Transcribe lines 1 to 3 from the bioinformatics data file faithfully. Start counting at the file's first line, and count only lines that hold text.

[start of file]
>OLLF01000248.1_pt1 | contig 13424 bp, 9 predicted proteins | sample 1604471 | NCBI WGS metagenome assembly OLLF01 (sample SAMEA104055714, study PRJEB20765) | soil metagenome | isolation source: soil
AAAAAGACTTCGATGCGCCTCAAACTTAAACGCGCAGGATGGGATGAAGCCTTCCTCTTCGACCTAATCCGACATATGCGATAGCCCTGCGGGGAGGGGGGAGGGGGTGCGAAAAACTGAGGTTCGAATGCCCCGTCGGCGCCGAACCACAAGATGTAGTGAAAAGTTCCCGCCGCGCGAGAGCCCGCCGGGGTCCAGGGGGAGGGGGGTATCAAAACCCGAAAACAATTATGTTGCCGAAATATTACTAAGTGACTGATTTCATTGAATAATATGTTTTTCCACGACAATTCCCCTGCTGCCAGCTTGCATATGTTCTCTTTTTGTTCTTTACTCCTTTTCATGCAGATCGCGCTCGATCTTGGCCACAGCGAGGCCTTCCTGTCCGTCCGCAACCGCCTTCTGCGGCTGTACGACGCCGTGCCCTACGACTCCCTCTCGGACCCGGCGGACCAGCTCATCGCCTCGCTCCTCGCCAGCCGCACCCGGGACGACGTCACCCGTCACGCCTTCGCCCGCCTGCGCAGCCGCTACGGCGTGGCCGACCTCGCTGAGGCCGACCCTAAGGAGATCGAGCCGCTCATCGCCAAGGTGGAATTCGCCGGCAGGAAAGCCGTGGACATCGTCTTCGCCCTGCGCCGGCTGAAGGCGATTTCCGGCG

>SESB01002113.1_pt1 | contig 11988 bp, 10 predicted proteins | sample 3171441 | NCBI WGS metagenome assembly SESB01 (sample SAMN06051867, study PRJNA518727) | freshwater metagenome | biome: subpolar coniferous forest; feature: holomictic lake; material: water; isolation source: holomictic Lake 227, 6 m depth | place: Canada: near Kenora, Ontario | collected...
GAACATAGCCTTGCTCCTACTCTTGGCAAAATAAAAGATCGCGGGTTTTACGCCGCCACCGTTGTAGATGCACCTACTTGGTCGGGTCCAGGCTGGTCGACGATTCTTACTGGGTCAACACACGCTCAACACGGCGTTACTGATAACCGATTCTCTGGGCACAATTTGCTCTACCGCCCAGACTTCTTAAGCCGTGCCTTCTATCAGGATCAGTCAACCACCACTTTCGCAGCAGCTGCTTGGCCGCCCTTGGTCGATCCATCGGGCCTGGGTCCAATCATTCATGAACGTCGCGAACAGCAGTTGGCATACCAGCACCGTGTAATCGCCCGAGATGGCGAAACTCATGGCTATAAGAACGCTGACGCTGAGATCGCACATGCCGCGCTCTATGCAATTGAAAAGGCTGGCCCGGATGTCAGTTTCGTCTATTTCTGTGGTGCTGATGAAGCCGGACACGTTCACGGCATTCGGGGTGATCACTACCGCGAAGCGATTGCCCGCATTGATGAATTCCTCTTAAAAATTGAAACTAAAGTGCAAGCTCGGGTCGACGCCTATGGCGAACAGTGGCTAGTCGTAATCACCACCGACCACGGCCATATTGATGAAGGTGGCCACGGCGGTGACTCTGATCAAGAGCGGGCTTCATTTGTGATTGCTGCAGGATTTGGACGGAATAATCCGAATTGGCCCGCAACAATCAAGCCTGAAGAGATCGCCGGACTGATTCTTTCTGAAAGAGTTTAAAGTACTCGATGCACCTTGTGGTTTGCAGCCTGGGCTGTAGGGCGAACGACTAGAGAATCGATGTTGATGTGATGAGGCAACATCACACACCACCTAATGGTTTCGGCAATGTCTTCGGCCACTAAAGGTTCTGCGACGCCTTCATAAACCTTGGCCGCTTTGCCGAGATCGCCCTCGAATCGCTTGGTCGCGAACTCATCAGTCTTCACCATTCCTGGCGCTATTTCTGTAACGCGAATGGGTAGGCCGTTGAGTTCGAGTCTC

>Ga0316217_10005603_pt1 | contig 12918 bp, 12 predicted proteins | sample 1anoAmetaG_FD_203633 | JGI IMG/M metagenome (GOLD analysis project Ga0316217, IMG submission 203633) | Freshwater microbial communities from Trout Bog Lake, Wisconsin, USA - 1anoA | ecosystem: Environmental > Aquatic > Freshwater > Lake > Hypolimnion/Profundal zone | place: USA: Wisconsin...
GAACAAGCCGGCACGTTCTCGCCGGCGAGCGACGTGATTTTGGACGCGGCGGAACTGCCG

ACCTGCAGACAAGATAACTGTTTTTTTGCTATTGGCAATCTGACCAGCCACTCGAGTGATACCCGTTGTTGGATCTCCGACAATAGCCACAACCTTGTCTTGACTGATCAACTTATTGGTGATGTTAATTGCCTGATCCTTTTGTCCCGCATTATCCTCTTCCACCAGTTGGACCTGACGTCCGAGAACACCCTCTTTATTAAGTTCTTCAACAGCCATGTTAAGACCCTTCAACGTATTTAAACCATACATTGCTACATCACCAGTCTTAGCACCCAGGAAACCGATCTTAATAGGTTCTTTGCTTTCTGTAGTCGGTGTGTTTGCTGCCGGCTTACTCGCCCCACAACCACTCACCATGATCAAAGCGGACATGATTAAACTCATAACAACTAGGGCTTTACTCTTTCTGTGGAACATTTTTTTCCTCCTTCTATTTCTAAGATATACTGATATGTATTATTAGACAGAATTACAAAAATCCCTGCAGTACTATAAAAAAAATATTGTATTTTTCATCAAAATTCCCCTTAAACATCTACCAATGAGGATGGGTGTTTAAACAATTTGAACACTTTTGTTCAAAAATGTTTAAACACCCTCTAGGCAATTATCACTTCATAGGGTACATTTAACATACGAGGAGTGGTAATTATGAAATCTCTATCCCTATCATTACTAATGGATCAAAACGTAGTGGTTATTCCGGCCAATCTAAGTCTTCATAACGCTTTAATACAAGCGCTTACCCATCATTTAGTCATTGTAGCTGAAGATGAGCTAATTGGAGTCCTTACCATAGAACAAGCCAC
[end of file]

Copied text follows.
>OLLF01000248.1_pt1 | contig 13424 bp, 9 predicted proteins | sample 1604471 | NCBI WGS metagenome assembly OLLF01 (sample SAMEA104055714, study PRJEB20765) | soil metagenome | isolation source: soil
AAAAAGACTTCGATGCGCCTCAAACTTAAACGCGCAGGATGGGATGAAGCCTTCCTCTTCGACCTAATCCGACATATGCGATAGCCCTGCGGGGAGGGGGGAGGGGGTGCGAAAAACTGAGGTTCGAATGCCCCGTCGGCGCCGAACCACAAGATGTAGTGAAAAGTTCCCGCCGCGCGAGAGCCCGCCGGGGTCCAGGGGGAGGGGGGTATCAAAACCCGAAAACAATTATGTTGCCGAAATATTACTAAGTGACTGATTTCATTGAATAATATGTTTTTCCACGACAATTCCCCTGCTGCCAGCTTGCATATGTTCTCTTTTTGTTCTTTACTCCTTTTCATGCAGATCGCGCTCGATCTTGGCCACAGCGAGGCCTTCCTGTCCGTCCGCAACCGCCTTCTGCGGCTGTACGACGCCGTGCCCTACGACTCCCTCTCGGACCCGGCGGACCAGCTCATCGCCTCGCTCCTCGCCAGCCGCACCCGGGACGACGTCACCCGTCACGCCTTCGCCCGCCTGCGCAGCCGCTACGGCGTGGCCGACCTCGCTGAGGCCGACCCTAAGGAGATCGAGCCGCTCATCGCCAAGGTGGAATTCGCCGGCAGGAAAGCCGTGGACATCGTCTTCGCCCTGCGCCGGCTGAAGGCGATTTCCGGCG

>SESB01002113.1_pt1 | contig 11988 bp, 10 predicted proteins | sample 3171441 | NCBI WGS metagenome assembly SESB01 (sample SAMN06051867, study PRJNA518727) | freshwater metagenome | biome: subpolar coniferous forest; feature: holomictic lake; material: water; isolation source: holomictic Lake 227, 6 m depth | place: Canada: near Kenora, Ontario | collected...